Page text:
The House Commerce and Economic Development approved a bill that would allow for special licenses to grow, buy, sell or manufacture cannabis for approved research facilities Friday by a 6-3 vote.
HB 334, sponsored by Rep. Javier Martínez, D-Albuquerque, would allow licensed research facilities to grow and transport cannabis and establish a Cannabis Control Division to regulate licensing. The state’s Regulation and Licensing Department (RLD) would oversee the Cannabis Control Division.
Martínez fielded questions from both Democratic and Republican committee members, but all of the criticisms came from Republicans. Some of those concerns were whether RLD is the best home for the Cannabis Control Department.
Martínez and his expert witnesses explained to the committee that under current federal law, research facilities can get approval from the Drug Enforcement Agency to grow cannabis, but those researchers must get their plants from the federal agency. If passed, HB 334 would allow New Mexico to issue special research licenses and researchers could grow their own cannabis or buy from another approved facility.
Rep. Kelly Fajardo, R-Los Lunas, said she didn’t think regulating cannabis is necessarily in the department’s purview. She also raised concerns that there was no money set aside to start the Cannabis Control Board without using money from other licensing fees the state collects.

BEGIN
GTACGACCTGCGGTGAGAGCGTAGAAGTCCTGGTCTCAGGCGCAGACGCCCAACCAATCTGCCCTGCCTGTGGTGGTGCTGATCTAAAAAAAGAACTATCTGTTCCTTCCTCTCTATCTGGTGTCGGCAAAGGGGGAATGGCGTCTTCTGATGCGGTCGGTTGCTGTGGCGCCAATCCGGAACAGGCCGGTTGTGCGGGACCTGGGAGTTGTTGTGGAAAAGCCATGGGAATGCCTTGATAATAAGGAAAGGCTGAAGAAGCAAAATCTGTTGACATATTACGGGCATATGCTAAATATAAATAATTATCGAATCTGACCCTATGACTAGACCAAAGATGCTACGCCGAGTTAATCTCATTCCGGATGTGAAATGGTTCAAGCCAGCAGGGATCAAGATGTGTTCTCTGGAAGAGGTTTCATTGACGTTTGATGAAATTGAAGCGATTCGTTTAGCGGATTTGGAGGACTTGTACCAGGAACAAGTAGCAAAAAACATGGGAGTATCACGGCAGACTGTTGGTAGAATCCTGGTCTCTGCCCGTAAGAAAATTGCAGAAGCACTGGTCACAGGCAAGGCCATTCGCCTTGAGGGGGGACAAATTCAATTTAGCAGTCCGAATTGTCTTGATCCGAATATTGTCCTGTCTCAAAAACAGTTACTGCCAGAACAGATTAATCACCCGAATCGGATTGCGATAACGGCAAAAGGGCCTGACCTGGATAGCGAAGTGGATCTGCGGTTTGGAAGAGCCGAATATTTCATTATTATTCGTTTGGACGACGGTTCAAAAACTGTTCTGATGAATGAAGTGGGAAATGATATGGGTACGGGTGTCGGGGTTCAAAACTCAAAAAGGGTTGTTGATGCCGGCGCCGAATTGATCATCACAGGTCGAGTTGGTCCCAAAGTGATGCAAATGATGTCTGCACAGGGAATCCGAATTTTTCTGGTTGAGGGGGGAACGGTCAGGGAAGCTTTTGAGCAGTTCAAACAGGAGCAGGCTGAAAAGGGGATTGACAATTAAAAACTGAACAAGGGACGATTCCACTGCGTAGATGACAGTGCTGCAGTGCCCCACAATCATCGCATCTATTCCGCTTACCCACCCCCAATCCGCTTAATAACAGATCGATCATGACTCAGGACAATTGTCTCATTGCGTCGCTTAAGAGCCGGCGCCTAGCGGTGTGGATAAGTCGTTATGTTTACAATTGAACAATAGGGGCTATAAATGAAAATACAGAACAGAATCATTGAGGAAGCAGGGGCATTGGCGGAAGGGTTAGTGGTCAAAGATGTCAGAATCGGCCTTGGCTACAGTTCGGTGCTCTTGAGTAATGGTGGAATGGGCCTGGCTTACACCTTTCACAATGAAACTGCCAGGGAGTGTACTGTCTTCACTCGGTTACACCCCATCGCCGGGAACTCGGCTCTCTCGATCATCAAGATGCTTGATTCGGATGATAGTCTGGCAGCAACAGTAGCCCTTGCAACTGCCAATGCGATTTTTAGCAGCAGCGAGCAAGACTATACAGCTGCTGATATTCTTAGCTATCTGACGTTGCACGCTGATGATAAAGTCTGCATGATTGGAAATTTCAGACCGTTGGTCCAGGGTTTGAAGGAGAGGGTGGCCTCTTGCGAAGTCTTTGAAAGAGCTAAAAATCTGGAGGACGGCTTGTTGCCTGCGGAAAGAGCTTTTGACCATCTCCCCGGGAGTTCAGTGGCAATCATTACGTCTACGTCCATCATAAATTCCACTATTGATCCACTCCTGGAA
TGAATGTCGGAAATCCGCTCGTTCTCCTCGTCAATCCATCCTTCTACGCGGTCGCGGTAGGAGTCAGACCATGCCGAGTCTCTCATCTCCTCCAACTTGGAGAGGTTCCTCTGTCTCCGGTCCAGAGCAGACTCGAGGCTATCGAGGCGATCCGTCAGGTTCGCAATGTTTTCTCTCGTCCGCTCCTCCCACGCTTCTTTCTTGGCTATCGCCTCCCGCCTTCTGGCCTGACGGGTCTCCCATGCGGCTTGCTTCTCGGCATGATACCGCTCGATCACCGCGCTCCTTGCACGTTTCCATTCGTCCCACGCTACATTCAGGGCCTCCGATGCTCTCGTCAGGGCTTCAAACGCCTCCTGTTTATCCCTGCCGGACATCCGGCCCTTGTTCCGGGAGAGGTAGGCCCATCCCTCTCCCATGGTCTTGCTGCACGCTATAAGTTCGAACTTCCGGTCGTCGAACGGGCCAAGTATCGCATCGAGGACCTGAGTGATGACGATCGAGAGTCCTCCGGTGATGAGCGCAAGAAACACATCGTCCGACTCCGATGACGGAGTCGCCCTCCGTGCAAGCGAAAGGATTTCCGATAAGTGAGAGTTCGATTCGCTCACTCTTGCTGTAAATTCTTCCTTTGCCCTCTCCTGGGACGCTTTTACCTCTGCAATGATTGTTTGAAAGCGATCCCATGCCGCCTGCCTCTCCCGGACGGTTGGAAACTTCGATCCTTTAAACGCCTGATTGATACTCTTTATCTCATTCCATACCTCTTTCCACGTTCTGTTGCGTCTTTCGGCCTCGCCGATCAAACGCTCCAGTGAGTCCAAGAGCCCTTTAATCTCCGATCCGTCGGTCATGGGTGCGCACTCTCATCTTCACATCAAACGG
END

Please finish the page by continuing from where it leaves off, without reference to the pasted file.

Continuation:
“One of my concerns is there’s no seed money here,” Fajardo said.
Fajardo was ultimately the only Republican to vote in favor of the bill. She later told committee members that she knew it was going to pass anyway, but that she still has problems with the bill.
Rep. Jane Powdrell-Culbert, R-Corrales, questioned the need for Martínez’s bill, citing a so-called right to try bill she sponsored in 2017. Powdrell-Culbert’s recounted how her bill failed in the Legislature but that President Trump eventually signed right to try into law. Although Powdrell-Culbert incorrectly recounted how right to try passed.
“Under federal law, I think it’s 39 states. And once something passes 39 states, the feds can go ahead…and that’s what President Trump did and it was just legal across the land for right to try,” Powdrell-Cublert said. “Maybe you don’t need a license, maybe we don’t need to wrestle with this in New Mexico.”
The federal Right to Try Act allows terminally-ill patients to try experimental drugs that have not been fully approved by the Federal Drug Administration and was signed into law by Trump after passing both the U.S. House and U.S. Senate, not through a majority of states passing similar laws.
The Legislature is also considering a bill that would specify that only New Mexico residents can enroll in the state’s medical cannabis program and two legalization bills, both of which also establish a control board, and .
The bill heads to the House Appropriation and Finance Committee next.